The court weighed thousands of complaints of voting irregularities and media favoritism — but decided to strike most down. The validation confirms conservative President Andrzej Duda's narrow victory in the delayed vote.
Poland's Supreme Court announced Monday that it would allow the results of the country's July 12 presidential election to stand, paving the way for incumbent conservative President Andrzej Duda to be sworn in for another term on Thursday.
The court's Chamber of Extraordinary Control and Public Affairs, the members of which are all part of the ruling Law and Justice party (PiS) appointees, said that although it found irregularities in the vote, none had influenced the final result.
Duda is seen as an ally to the populist, right-wing Law and Justice party. The incumbent narrowly won, tallying 51% of the vote over Trzaskowski's 49%.
"The Supreme Court confirms the validity of the election of Andrzej Sebastian Duda to the Polish presidency," Judge Eva Stefanska said Monday.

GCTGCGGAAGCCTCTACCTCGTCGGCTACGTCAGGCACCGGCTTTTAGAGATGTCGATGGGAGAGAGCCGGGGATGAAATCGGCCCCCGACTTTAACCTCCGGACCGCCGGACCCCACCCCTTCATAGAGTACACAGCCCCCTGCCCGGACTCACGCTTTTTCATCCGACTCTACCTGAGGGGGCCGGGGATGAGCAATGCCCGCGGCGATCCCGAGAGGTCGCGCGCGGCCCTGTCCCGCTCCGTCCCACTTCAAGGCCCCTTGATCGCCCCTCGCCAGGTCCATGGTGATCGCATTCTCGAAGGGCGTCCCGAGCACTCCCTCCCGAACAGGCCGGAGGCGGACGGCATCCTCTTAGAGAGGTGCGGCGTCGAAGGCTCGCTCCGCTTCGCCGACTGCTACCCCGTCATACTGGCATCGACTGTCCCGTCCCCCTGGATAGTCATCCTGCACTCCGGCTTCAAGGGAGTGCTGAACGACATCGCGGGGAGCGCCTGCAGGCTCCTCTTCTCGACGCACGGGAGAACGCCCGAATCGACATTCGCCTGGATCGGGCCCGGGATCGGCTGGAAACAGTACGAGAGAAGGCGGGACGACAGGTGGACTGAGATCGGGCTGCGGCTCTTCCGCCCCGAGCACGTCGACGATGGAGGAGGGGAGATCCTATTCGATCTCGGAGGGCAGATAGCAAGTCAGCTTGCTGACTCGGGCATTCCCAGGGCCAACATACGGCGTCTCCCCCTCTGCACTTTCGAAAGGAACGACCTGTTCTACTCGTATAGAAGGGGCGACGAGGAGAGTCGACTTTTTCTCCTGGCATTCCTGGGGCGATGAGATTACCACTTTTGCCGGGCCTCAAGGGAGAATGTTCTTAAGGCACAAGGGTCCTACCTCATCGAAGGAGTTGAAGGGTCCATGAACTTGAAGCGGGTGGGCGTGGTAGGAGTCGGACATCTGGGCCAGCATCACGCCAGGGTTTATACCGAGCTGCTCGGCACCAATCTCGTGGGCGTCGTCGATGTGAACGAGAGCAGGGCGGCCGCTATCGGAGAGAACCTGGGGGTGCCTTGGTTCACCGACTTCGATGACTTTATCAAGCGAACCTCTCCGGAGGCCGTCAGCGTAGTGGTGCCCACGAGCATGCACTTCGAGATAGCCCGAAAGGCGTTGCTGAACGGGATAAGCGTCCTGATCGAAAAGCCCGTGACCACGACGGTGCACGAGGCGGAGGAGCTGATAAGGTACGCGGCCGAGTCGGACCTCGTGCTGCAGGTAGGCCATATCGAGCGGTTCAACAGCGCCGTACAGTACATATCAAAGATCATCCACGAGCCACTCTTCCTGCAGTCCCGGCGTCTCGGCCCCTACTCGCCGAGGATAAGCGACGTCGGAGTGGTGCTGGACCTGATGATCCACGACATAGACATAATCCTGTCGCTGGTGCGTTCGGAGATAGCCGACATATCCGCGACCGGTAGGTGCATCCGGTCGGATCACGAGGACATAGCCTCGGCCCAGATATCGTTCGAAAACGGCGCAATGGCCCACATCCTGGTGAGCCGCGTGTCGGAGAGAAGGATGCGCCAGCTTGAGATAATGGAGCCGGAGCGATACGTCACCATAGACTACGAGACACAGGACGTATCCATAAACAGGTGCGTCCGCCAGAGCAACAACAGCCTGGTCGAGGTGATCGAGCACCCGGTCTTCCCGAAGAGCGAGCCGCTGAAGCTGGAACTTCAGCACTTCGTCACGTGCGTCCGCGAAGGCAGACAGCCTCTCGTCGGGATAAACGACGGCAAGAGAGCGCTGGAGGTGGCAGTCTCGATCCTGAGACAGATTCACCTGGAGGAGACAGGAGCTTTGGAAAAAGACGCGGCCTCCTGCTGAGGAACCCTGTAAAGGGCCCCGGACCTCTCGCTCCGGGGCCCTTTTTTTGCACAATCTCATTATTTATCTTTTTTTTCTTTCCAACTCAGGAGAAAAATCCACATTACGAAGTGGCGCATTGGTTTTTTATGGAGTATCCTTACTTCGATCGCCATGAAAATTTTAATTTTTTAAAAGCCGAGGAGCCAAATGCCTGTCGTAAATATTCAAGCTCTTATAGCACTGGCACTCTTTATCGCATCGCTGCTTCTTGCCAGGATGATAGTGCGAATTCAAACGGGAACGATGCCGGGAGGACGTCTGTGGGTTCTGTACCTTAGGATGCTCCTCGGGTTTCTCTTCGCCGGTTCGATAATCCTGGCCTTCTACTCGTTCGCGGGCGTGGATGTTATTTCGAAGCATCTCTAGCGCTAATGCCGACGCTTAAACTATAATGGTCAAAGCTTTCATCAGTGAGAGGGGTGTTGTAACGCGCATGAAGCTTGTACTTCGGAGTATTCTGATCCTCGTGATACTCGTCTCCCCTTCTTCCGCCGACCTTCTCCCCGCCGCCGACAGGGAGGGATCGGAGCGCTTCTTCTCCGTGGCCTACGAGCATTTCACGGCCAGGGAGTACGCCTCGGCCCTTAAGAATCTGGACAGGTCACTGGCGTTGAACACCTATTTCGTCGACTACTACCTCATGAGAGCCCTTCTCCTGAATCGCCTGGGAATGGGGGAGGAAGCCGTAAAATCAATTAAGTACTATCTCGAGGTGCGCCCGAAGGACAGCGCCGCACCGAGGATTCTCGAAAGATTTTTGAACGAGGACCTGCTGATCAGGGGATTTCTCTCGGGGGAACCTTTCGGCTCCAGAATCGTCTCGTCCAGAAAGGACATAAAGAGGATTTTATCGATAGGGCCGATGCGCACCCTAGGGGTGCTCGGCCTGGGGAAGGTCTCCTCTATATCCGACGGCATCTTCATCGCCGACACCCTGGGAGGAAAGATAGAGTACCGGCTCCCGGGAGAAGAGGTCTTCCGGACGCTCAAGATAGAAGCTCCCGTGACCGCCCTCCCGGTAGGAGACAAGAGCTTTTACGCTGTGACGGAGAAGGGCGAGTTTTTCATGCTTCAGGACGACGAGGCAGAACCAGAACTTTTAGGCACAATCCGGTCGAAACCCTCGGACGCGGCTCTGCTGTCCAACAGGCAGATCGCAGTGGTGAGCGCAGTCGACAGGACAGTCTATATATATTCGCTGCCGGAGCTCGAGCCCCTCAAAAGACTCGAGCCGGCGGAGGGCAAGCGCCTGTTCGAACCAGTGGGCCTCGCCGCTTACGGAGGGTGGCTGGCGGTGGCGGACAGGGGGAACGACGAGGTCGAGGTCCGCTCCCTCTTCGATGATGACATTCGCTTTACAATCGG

The court reviewed some 5,800 complaints and upheld 93 in the process of reaching its conclusion. Those complaints were lodged by individuals as well as by the campaign of Duda's rival, Warsaw Mayor Rafal Trzaskowski of the Civic Platform party.
Most complaints dealt with difficulties in voter registration, on-time ballot deliveries and voting abroad.
Another major bone of contention was, according to Trzaskowski's campaign team, that the state media's coverage was heavily biased in Duda's favor. The court struck down that argument, stating: "The fact that voters chose to use a given source of information … cannot be equivocated to manipulation."
Observers from the Office for Democratic Institutions and Human Rights at the OSCE, an intergovernmental organization that monitors elections, said the Polish presidential vote had been "tarnished" by state television coverage, noting: "The incumbent's campaign and coverage by the public broadcaster [TVP] were marked by homophobic, xenophobic and anti-Semitic rhetoric."
Legal experts also argue that one other aspect of the vote still raises questions, namely the fact that it was not held before the constitutionally mandated deadline.
Originally scheduled for May 10, the vote was postponed due to the coronavirus pandemic. However, the constitution states that an election can only be delayed by a state of emergency, something that was not in place at the time the decision was made to postpone the vote.
js/sb (AFP, dpa)